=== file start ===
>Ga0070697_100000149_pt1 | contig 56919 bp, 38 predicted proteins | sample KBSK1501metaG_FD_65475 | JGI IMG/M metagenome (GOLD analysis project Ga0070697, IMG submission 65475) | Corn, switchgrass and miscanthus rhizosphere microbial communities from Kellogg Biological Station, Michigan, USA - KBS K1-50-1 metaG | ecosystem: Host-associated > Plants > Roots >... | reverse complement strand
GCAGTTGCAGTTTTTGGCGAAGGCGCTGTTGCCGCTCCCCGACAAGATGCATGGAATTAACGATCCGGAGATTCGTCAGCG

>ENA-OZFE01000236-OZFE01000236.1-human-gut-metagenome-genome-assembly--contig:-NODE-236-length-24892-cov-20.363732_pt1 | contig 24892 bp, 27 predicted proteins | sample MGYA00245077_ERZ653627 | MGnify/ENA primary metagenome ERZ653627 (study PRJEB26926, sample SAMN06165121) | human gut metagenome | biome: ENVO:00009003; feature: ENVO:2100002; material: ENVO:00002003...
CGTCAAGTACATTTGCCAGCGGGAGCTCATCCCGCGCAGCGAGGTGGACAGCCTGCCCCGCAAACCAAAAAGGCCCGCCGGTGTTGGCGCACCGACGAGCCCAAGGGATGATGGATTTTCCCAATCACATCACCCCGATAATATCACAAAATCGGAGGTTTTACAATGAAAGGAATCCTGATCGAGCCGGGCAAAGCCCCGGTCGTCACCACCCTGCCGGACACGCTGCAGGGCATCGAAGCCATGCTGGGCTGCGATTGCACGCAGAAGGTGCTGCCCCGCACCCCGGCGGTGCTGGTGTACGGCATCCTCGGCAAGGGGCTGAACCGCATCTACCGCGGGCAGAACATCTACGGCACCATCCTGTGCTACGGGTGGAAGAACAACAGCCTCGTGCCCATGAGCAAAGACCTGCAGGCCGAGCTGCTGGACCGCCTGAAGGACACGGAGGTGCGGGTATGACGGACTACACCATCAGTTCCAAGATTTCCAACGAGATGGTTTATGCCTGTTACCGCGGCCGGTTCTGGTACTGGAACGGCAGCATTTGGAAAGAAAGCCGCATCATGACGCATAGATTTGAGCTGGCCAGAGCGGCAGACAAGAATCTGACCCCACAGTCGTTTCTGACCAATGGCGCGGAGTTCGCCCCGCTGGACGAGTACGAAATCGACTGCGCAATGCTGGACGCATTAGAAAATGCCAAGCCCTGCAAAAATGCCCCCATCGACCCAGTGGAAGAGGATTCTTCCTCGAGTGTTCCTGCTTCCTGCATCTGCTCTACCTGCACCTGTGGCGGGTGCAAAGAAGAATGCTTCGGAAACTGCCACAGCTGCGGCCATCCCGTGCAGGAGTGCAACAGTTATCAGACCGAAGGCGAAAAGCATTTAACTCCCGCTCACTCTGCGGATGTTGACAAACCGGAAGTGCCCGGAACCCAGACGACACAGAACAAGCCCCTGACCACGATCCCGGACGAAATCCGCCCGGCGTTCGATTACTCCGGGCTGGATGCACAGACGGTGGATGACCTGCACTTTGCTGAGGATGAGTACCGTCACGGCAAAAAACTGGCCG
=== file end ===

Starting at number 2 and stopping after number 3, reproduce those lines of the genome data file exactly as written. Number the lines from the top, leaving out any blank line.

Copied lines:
GCAGTTGCAGTTTTTGGCGAAGGCGCTGTTGCCGCTCCCCGACAAGATGCATGGAATTAACGATCCGGAGATTCGTCAGCG

>ENA-OZFE01000236-OZFE01000236.1-human-gut-metagenome-genome-assembly--contig:-NODE-236-length-24892-cov-20.363732_pt1 | contig 24892 bp, 27 predicted proteins | sample MGYA00245077_ERZ653627 | MGnify/ENA primary metagenome ERZ653627 (study PRJEB26926, sample SAMN06165121) | human gut metagenome | biome: ENVO:00009003; feature: ENVO:2100002; material: ENVO:00002003...